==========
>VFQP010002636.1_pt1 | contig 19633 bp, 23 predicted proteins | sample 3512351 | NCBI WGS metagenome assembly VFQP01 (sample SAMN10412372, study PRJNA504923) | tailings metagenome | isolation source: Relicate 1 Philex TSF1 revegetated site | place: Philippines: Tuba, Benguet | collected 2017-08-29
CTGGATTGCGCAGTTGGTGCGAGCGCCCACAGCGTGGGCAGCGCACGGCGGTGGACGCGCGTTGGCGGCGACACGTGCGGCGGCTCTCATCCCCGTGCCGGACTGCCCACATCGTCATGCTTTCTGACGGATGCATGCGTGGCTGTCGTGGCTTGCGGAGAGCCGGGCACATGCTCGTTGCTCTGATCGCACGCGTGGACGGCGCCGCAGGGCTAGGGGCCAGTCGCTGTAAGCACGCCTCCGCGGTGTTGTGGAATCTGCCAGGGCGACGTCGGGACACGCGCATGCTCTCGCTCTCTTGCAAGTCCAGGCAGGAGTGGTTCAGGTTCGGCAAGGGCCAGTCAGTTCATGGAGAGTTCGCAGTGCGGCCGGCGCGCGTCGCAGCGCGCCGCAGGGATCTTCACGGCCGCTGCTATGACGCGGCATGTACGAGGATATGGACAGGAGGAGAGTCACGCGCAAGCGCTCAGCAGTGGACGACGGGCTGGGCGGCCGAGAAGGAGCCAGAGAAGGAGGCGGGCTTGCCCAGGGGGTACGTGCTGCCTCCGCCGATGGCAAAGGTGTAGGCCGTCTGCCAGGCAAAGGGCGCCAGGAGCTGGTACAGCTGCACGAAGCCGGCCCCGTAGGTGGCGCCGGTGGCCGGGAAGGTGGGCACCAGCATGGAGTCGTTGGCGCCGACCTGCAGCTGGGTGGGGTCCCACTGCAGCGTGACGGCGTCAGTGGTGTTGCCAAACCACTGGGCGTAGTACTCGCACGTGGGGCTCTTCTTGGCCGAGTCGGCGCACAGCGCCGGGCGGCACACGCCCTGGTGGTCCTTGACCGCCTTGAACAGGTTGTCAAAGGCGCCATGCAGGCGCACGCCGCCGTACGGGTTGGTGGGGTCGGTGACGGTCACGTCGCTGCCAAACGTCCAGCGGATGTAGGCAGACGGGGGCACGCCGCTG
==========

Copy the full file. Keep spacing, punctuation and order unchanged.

>VFQP010002636.1_pt1 | contig 19633 bp, 23 predicted proteins | sample 3512351 | NCBI WGS metagenome assembly VFQP01 (sample SAMN10412372, study PRJNA504923) | tailings metagenome | isolation source: Relicate 1 Philex TSF1 revegetated site | place: Philippines: Tuba, Benguet | collected 2017-08-29
CTGGATTGCGCAGTTGGTGCGAGCGCCCACAGCGTGGGCAGCGCACGGCGGTGGACGCGCGTTGGCGGCGACACGTGCGGCGGCTCTCATCCCCGTGCCGGACTGCCCACATCGTCATGCTTTCTGACGGATGCATGCGTGGCTGTCGTGGCTTGCGGAGAGCCGGGCACATGCTCGTTGCTCTGATCGCACGCGTGGACGGCGCCGCAGGGCTAGGGGCCAGTCGCTGTAAGCACGCCTCCGCGGTGTTGTGGAATCTGCCAGGGCGACGTCGGGACACGCGCATGCTCTCGCTCTCTTGCAAGTCCAGGCAGGAGTGGTTCAGGTTCGGCAAGGGCCAGTCAGTTCATGGAGAGTTCGCAGTGCGGCCGGCGCGCGTCGCAGCGCGCCGCAGGGATCTTCACGGCCGCTGCTATGACGCGGCATGTACGAGGATATGGACAGGAGGAGAGTCACGCGCAAGCGCTCAGCAGTGGACGACGGGCTGGGCGGCCGAGAAGGAGCCAGAGAAGGAGGCGGGCTTGCCCAGGGGGTACGTGCTGCCTCCGCCGATGGCAAAGGTGTAGGCCGTCTGCCAGGCAAAGGGCGCCAGGAGCTGGTACAGCTGCACGAAGCCGGCCCCGTAGGTGGCGCCGGTGGCCGGGAAGGTGGGCACCAGCATGGAGTCGTTGGCGCCGACCTGCAGCTGGGTGGGGTCCCACTGCAGCGTGACGGCGTCAGTGGTGTTGCCAAACCACTGGGCGTAGTACTCGCACGTGGGGCTCTTCTTGGCCGAGTCGGCGCACAGCGCCGGGCGGCACACGCCCTGGTGGTCCTTGACCGCCTTGAACAGGTTGTCAAAGGCGCCATGCAGGCGCACGCCGCCGTACGGGTTGGTGGGGTCGGTGACGGTCACGTCGCTGCCAAACGTCCAGCGGATGTAGGCAGACGGGGGCACGCCGCTG